Pitfalls for practitioners 7
The record is not used as a tool for analysis
There has been a significant change in the nature of case
recording, which in many ways reflects the wider changes
in social work. Staffing levels, increased user involvement
and increased accountability to service users, the organisation
and profession, are all factors which have influenced the
development of the case record and recording practice (1).
The traditional case record reflected the interaction between
the practitioner and the service user, in the context of
the service user's history and current situation. At its
heart was the relationship between the practitioner and
service user. Traditional case records were 'often written
in an abstract discursive style for a sophisticated professional
audience' (2) within the agency. Practitioners were reluctant to restrict their
professional autonomy by establishing 'clear and specific
criteria for the clinical (practice) record' (3).
In the absence of any definition by practitioners, the
way in which the case record developed to meet the changes
in legislation and social work practice was led by organisational
and managerial requirements (4). Whilst, the shift to more structured, focused and evidenced
recording has been both welcome and necessary, concerns
have been expressed that using case recording simply to
evidence individual and organisational accountability neglects
it's value as a practice tool (5).
'The case file is the single most important tool available
to social workers and their managers when making decisions
as to how best to safeguard the welfare of children under
their care. It should clearly and accessibly record the
available information about the child and the action that
has been taken on the case to date. Reference to the case
file should be made at every stage of the case and before
any significant decision is made'. (6)
The case record should be more than a complex diary of
the practitioner's actions and the response of the service
user. To use it in such a way is like buying a video recorder
and then only using its clock to tell the time. Practitioners
should use case recording to support analysis and reflection
Using recording for analysis requires practitioners to
assess the weight that should be given to information gathered.
To do this practitioners should draw on their knowledge
from research and practice combined with an understanding
of the child's needs within his or her family and/or the
context in which the child lives (8).
Analysis provides a clear direction to ongoing records
and assists practitioners in identifying what information
should be recorded (9). However analysis
often takes place outside day to day recording and is facilitated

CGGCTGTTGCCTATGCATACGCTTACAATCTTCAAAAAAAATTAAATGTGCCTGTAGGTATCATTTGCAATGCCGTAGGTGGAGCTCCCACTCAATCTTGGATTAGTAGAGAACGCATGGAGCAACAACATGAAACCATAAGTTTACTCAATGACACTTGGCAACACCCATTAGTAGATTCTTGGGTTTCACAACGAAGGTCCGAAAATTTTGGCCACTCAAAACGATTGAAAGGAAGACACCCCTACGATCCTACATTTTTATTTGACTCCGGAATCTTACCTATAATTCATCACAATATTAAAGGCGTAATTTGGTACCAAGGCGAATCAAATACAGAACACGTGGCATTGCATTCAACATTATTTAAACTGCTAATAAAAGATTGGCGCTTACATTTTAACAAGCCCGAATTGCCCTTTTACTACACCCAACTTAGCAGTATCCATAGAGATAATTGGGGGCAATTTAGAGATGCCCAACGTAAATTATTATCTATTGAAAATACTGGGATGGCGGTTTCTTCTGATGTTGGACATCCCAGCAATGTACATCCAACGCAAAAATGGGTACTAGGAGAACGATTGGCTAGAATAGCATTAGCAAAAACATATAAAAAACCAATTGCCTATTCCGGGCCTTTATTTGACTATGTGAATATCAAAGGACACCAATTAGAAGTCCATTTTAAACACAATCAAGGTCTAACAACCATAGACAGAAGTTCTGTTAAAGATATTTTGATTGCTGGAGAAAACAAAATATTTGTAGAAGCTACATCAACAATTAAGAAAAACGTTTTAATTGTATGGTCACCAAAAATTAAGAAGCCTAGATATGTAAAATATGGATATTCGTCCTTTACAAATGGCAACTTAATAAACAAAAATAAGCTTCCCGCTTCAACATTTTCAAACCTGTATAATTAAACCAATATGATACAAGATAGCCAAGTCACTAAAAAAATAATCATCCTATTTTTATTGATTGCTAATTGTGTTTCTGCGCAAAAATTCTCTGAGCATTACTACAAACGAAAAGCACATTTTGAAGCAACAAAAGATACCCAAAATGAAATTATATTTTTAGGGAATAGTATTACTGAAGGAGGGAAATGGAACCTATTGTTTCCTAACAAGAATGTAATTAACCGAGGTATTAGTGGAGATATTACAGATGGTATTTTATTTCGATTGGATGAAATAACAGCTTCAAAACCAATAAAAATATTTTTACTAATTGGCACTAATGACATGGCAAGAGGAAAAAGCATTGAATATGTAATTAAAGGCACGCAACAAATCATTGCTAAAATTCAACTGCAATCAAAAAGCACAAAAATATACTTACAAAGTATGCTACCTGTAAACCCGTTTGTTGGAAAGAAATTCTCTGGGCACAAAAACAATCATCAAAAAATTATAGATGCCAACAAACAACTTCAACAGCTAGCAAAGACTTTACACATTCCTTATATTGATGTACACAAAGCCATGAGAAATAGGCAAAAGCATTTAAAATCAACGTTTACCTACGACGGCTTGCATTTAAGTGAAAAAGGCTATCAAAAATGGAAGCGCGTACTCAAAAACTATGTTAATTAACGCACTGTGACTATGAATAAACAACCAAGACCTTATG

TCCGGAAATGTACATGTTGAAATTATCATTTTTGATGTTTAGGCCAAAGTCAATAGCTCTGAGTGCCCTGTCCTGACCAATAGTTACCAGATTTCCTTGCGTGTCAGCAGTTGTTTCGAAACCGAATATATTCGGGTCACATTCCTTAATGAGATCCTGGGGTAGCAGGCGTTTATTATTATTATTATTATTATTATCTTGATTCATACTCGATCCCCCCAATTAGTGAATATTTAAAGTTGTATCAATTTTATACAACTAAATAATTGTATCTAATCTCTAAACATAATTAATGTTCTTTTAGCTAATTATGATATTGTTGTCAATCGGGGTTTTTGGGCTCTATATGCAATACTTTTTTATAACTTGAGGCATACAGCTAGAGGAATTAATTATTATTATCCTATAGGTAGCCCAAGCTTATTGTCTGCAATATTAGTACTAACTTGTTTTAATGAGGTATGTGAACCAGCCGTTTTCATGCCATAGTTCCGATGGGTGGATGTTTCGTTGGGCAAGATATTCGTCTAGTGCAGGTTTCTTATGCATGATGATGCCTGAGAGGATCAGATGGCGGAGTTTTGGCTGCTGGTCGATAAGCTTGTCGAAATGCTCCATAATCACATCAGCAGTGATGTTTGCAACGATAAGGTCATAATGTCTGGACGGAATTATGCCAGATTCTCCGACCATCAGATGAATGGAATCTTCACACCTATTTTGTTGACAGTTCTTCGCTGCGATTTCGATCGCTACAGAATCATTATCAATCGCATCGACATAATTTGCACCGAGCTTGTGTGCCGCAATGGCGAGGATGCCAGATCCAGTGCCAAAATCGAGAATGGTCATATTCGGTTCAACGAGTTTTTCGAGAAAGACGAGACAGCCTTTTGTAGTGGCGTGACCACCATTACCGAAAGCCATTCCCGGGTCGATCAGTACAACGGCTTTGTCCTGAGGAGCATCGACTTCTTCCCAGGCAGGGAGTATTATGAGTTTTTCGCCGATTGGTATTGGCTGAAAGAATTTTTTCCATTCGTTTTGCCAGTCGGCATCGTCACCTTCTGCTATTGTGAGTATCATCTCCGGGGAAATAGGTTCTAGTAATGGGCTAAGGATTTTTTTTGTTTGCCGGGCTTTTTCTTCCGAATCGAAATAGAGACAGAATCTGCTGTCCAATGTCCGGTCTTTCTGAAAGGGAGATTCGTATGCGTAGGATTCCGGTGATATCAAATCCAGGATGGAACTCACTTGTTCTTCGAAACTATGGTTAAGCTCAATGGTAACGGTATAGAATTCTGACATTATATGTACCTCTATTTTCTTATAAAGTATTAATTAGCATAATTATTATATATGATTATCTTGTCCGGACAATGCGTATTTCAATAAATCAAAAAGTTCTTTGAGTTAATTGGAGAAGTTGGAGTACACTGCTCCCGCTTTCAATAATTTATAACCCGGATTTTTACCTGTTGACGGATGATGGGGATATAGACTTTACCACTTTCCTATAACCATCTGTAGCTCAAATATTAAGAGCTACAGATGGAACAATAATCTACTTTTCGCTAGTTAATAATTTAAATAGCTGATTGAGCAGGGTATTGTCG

by specific formats. Initial and Core Assessments, genograms,
ecomaps, social histories and case summaries are all examples
of formats that support analysis. They require practitioners
to organise, manipulate and evaluate the information gathered
in the case files. They provide an opportunity to assess
the child's needs, monitor progress, evaluate the effectiveness
of interventions, and to identify patterns that would may
not immediately be apparent.
Often case recording can become almost a subconscious activity,
like driving a car along a familiar road. You arrive but
can't say exactly how you got there. The regular use of
tools for analysis in the case record keeps recording a
proactive activity that supports ongoing assessment, planning
Avoid the pitfall
Sheet 7 (Microsoft Word format).
1. Kagle J D (1984) Restoring the Clinical
Record. Social Work. 19: 46-50. Kagle J D
(1993) Record Keeping for the 1990s. Social Work.
38: 190-196. Ames, N (1999) Social Work Recording:
A New Look at an Old Issue. Journal of Social Work Education
35: 228. Prince K (1996) Boring Records? Communication
Speech and Writing in Social Work, London, Jessica Kingsley.
2. Kagle J D (1993) Record Keeping for
the 1990s. Social Work 38: 190 -196.
3. Kagle, J.D. (1984) Restoring the Clinical
Record, Social Work, 19, p46.
4. Kagle J D (1993) Record Keeping for
the 1990s. Social Work 38: 190 196. Kagle,
J D (1995) Recording. in Edwards R L (Editor in Chief)
Encyclopaedia of Social Work (19th Edition). NASW,
5. Kagle J D (1993) Record Keeping for
the 1990s. Social Work 38: 190 196.
6. Laming (2003) The Victoria Climbie Inquiry
Report HMSO, London. p209
7. DeRoos Y S (1990) The development of
practice wisdom through human problem solving processes.
Social Services Review 64:276-289. Kagle J
D (1993) Record Keeping for the 1990s. Social Work
38: 190 196.
8. Department of Health et al (2000) Framework
for the Assessment of Children in Need and their Families.
The Stationary Office, London.
9. Kagle J D (1993) Record Keeping for
the 1990s. Social Work 38: 190 196. Ames N
(1999) Social Work Recording: A New Look at an Old Issue.
Journal of Social Work Education 35
227-236. Shemmings D (1991) Client Access to Records:
Participation in Social Work. Avebury/Gower, Aldershot.